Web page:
What is the likelihood of a new hospital being built in Watford? This will be one of the main questions being examined today as the Farm Terrace Allotment holders take their fight to the High Court.
The plot-holders are bringing the health campus regeneration scheme to judicial review over the decision to build over the more than 100-year-old site.
One of the key elements of the case will be whether Eric Pickles, the Secretary of State for Communities and Local Government had the correct "exceptional circumstances" he needed to sign off on the destruction of a used allotment site.
His Farm Terrace justification was that without the allotments land the health campus would not be financially "viable" and thus deprive the public of benefits such as "improved hospital facilities" as well as affordable housing and new green spaces.
However the barrister working for Farm Terrace plot-holders will argue Mr Pickles made his decision on incomplete evidence and that since the decision the facts on the ground surrounding the health campus (in particular the chance of new hospital) have changed markedly.
The plot holders are also arguing that the sums underpinning the health campus show that it can be done without using Farm Terrace (which was protected in previous schemes).
One problem for Eric Pickles is that since he gave permission to build on Farm Terrace for a second time in December, the facts on the ground have changed.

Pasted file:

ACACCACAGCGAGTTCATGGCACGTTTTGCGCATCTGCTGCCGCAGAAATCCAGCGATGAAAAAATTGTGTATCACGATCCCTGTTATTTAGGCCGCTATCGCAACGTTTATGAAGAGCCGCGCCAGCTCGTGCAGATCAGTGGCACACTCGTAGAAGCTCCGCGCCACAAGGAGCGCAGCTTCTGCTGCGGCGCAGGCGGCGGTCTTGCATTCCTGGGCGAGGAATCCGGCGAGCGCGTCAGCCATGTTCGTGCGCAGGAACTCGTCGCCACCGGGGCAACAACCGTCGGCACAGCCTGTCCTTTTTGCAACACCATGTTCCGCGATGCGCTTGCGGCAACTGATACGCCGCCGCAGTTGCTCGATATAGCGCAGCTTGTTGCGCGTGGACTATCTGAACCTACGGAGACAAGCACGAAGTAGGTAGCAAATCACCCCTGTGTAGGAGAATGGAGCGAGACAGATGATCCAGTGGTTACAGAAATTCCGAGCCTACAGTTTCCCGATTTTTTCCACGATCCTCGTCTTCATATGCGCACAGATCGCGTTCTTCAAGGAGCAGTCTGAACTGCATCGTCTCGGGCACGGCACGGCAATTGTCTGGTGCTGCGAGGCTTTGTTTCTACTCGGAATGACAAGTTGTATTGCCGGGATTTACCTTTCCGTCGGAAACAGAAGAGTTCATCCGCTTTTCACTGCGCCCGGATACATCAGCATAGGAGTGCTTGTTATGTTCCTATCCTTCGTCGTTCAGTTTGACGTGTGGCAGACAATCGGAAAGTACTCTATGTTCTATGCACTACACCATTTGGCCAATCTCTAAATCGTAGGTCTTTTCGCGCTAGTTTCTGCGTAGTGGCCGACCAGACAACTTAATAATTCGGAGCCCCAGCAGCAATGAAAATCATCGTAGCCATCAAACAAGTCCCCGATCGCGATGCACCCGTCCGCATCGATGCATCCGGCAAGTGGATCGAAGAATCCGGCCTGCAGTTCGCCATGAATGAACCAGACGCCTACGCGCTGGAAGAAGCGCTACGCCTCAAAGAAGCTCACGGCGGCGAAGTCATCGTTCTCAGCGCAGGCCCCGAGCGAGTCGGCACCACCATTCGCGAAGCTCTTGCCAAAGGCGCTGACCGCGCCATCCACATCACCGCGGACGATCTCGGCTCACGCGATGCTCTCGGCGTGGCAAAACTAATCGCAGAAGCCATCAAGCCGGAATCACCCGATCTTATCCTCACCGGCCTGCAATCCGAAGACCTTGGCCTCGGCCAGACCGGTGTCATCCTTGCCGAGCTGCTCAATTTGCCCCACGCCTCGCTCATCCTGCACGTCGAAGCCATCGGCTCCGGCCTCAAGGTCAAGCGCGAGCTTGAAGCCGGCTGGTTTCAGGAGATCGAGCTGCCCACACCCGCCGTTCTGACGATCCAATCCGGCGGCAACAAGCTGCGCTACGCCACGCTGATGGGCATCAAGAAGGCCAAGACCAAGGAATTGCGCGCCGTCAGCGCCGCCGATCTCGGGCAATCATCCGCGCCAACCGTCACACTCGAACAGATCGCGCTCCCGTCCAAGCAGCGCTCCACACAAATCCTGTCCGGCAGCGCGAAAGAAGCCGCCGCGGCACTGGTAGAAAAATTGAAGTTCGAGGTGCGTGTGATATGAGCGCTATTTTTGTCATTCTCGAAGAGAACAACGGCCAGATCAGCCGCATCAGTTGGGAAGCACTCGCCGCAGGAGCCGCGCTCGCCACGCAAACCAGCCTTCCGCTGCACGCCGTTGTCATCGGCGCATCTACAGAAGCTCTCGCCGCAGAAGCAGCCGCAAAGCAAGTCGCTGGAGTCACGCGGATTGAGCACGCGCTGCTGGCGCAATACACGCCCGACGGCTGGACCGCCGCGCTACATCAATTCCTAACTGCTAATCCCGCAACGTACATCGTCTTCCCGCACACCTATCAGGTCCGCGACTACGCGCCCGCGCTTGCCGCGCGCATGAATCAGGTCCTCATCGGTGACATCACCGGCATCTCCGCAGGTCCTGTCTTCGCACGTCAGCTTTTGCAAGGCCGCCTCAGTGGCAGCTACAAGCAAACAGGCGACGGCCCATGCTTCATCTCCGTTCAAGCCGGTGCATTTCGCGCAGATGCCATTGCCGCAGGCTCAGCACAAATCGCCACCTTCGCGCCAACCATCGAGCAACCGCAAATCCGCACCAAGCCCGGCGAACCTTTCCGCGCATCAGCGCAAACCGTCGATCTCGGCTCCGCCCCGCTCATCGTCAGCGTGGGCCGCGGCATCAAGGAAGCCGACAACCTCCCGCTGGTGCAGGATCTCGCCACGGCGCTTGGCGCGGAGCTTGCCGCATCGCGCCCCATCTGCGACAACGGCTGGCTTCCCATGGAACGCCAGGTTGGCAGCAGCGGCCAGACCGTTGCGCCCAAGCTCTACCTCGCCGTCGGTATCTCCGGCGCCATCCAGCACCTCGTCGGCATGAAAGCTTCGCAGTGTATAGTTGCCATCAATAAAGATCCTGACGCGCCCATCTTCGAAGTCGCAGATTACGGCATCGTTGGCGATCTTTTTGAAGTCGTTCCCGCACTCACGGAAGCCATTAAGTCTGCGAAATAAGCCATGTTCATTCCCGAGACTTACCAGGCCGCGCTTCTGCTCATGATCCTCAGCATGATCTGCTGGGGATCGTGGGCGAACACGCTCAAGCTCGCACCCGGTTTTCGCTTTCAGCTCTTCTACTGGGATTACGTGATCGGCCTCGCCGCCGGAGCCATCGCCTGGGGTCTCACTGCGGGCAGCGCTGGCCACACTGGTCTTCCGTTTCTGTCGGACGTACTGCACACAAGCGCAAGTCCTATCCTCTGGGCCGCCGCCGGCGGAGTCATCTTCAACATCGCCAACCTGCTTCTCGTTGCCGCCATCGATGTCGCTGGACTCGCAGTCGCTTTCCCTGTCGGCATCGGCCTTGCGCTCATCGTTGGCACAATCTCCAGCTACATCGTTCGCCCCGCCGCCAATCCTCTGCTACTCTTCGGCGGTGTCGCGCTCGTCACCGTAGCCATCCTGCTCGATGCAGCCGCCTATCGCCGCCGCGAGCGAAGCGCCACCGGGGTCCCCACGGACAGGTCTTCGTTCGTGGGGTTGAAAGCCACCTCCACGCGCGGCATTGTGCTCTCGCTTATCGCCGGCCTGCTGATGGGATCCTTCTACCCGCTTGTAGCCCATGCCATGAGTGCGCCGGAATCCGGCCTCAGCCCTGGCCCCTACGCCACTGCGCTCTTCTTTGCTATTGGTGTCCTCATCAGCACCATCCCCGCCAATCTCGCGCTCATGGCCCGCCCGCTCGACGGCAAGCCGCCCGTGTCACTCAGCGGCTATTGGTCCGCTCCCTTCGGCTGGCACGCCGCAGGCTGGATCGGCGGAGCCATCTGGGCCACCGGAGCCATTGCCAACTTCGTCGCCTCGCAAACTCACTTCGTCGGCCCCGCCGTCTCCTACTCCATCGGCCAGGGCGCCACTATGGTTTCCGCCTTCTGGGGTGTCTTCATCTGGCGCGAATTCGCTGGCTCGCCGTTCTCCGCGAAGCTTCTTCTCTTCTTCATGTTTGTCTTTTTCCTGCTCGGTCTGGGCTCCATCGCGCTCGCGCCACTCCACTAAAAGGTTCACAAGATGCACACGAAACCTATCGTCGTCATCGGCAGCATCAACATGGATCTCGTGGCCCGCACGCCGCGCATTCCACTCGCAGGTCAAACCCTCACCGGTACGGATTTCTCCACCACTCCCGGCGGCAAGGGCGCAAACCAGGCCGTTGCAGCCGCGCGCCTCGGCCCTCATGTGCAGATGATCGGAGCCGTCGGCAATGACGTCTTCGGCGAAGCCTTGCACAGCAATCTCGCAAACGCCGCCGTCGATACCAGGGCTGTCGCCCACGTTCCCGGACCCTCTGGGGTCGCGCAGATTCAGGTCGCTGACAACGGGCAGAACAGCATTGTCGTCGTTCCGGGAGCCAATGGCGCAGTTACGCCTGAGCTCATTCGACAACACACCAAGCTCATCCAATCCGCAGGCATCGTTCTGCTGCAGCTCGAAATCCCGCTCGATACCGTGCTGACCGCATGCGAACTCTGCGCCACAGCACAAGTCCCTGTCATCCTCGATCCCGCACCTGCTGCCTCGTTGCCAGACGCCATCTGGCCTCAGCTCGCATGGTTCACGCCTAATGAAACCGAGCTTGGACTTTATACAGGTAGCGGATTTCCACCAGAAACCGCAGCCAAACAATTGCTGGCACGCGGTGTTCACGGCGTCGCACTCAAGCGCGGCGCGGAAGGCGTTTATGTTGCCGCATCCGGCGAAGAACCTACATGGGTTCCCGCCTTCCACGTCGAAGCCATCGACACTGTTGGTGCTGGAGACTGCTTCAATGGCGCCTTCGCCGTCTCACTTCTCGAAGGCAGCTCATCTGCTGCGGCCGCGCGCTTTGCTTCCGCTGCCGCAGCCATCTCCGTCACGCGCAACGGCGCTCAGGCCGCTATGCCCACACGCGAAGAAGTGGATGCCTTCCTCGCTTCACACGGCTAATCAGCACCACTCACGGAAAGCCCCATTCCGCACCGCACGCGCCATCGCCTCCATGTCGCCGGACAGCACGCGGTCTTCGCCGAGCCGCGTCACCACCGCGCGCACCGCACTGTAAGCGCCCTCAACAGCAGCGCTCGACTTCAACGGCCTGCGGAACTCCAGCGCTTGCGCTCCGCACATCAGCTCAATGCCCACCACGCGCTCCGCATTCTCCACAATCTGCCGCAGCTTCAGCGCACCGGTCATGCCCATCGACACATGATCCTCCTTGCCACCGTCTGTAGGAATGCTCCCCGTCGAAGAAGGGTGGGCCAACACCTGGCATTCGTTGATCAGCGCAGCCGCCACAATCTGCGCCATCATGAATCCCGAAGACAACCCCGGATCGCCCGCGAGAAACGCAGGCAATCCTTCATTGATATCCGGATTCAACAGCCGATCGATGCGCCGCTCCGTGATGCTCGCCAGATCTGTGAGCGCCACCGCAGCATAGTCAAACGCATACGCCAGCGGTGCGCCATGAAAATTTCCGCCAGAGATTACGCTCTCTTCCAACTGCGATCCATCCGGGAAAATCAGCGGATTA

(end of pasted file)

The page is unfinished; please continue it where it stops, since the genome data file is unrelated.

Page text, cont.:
For a start the full extent of West Hertfordshire Hospital’s NHS Trust problems are becoming clear. This week it has emerged the trust will slide £120 million into the red over the next eight years unless it gets help from the Government.
The trust has also pushed back its clinical strategy - the plan which will lay the blueprint for any redevelopment of Watford General - until 2015. Frankly it does not look like trust is in a position to undertake the regeneration programme Watford General desperately needs.
Without a substantial hospital development the health campus is principally a 700-home housing estate.
Now, the need for new housing in Watford is pressing. But in this country you can’t just build on used allotments for housing.
The fact the allotment-holders have forced the issue into the High Court is itself an impressive feat.
Over the last two years campaigners have harnessed social media with great effect to broaden the issue out far beyond Watford to tap into support from allotment-holders across the country. It has been this support that has helped them raise the funds to mount two legal challenges to the Farm Terrace decision.
The campaigners have also managed to turn the Farm Terrace issue into a test case as to exactly what "exceptional circumstances" are needed to concrete over an allotment site.
Back here in Watford, this High Court battle will represents the most forensic examination of what the health campus actually entails. For the people of the town it has always been about a desperately needed new hospital. This judicial review may shed some light on how close to, or indeed, far away we are from it.